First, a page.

Reinventing Hawaii’s Round Top
For decades, Puu Ualakaa State Wayside was cared for by one man. Now, its management is changing hands, to a commercial tour company. What the shift means for one of Oahu’s most scenic parks.
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The house retains most of the architectural details originally designed by Hart Wood.
Photos: David Croxford
The end of the Ralston era at Nutridge started with an evening run by Curt Cottrell, the assistant administrator for the Department of Land and Natural Resources Division of State Parks. “I go to the state park frequently and run up Tantalus to look at the view. As I’m running by, I’m always looking at the house, thinking, this is a jewel and nobody knows about it.” Cottrell kept thinking about improving public access and ways to maximize revenue from the unique property for the state parks. “At $604 a month, we’re not doing the site justice.”
Revenue maximization was top-of-mind for Cottrell because the state parks division is stretched thin, with more parks to manage and less than half of the previous budget to do it. In 1998, the state Legislature provided $8 million a year in operating funds while today’s budget has shrunk to a little more than $3 million. “We’re so short on operating funds, we’re looking for coins under the couch to buy dinner,” Cottrell says.
So the time had come for change at Round Top. “It was an equitable relationship for the public to have Rick there, because he saved the house from collapse and preserved a unique, historic structure,” says Cottrell. He credits Ralston for both his work and paying to fix up the property. “But for the past decade, he hasn’t put in any significant improvements,” Cottrell says, which made him look for other options for the property.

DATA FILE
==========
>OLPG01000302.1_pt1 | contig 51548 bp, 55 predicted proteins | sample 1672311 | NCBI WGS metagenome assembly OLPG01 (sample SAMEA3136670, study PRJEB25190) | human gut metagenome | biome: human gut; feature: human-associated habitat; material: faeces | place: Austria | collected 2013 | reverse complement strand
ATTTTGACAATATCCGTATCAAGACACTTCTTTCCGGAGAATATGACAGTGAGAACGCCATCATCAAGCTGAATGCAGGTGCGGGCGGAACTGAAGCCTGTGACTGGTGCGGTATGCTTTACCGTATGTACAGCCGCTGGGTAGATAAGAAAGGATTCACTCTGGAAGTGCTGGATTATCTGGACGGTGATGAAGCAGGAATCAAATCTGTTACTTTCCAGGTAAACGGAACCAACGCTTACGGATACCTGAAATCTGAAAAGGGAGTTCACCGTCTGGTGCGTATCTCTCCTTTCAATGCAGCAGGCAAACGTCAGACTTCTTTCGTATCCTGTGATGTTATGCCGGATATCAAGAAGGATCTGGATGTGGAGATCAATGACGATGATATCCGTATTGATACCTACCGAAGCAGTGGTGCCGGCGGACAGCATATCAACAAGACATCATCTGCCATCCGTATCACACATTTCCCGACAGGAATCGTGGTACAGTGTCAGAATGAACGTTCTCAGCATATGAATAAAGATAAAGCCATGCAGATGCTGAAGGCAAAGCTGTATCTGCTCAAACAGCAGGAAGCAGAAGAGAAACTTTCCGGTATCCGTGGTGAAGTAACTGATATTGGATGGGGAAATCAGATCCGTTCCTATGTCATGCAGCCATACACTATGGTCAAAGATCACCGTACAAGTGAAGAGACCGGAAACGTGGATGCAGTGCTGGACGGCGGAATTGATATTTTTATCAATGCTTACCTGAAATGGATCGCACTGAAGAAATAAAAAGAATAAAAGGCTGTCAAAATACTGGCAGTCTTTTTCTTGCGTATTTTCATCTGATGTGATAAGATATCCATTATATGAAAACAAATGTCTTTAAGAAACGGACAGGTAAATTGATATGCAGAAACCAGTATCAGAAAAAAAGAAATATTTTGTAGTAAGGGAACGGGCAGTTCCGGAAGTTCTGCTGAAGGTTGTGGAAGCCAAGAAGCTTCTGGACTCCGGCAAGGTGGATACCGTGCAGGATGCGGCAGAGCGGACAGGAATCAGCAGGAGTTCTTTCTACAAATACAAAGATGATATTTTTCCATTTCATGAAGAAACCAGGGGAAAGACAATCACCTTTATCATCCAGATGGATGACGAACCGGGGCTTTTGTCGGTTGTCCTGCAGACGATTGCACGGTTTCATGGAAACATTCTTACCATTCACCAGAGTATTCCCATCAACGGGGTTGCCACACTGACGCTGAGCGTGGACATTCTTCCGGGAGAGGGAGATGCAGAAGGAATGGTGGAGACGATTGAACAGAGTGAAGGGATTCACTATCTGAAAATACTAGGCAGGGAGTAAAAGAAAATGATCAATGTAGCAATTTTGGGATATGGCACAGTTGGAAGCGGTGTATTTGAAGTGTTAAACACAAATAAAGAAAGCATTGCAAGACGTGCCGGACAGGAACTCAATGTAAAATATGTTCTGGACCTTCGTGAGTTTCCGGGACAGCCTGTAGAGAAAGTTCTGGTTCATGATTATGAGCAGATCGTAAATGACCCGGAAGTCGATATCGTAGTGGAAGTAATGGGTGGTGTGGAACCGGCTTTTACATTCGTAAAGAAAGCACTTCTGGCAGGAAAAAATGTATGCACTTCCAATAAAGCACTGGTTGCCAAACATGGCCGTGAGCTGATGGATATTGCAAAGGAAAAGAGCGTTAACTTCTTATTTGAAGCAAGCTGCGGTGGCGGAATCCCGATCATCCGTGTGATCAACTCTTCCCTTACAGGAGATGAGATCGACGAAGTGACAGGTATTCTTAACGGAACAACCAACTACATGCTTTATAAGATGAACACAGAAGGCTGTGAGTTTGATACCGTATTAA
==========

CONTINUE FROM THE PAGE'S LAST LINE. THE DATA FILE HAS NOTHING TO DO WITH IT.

An appraisal firm hired to estimate Nutridge’s market value came up with $4,700 per month—more than $55,000 a year. Cottrell sent Ralston the new terms, and Ralston declined to pay what would have been more than eight times his previous rent.
The state opted to remain on a monthly revocable lease, a fairly common arrangement for the state parks department. The state parks division charges tourists and buses for parking at spots that include Pali Lookout, Iao Valley, Hapuna Beach and Akaka Falls to earn the division about $1 million annually.
“We wanted to figure out a way to repurpose the house for public access but in a managed way so we could protect it, while also generating more income,” Cottrell says.
The winning bidder for the new lease, Discover Hawaii Tours, will pay a minimum of $4,700 each month or a percentage of growth—whichever is higher.
Leo Malagon, CEO of Discover Hawaii Tours, appreciates the house’s “incredible location. It’s very historic. A lot of mana. What we would like to do with it is try to protect it and preserve it, because conservation is the key.”
Some of his ideas so far include sunrise and sunset tours, and as a venue for kanikapila. “The idea is to try to bring in the singers and musicians from the Waimānalo and Papakolea communities where the culture can be preserved and shared,” Malagon said.
The new plan for the Nutridge estate includes renting it out as a wedding location.
The big hope for Discover Hawaii Tours is that it succeeds as a wedding or corporate retreat venue. The tour company has 24-hour access, seven days a week. Malagon seems to be working out a lot of ideas, such as possibly installing tables throughout the house and opening it up as a breakfast or brunch spot served by a food truck (as the residential kitchen isn’t equipped to handle that), and opening it up once each month for a nominal fee to civic and nonprofit groups who want to meet or hold parties there. “It was not the state’s intention to make it open and have everybody come in. There’s no control,” Malagon says.
Cottrell says they “have a lot of flexibility. They have a $4,700-a-month nut, and they seem confident they’ll hit that easily.”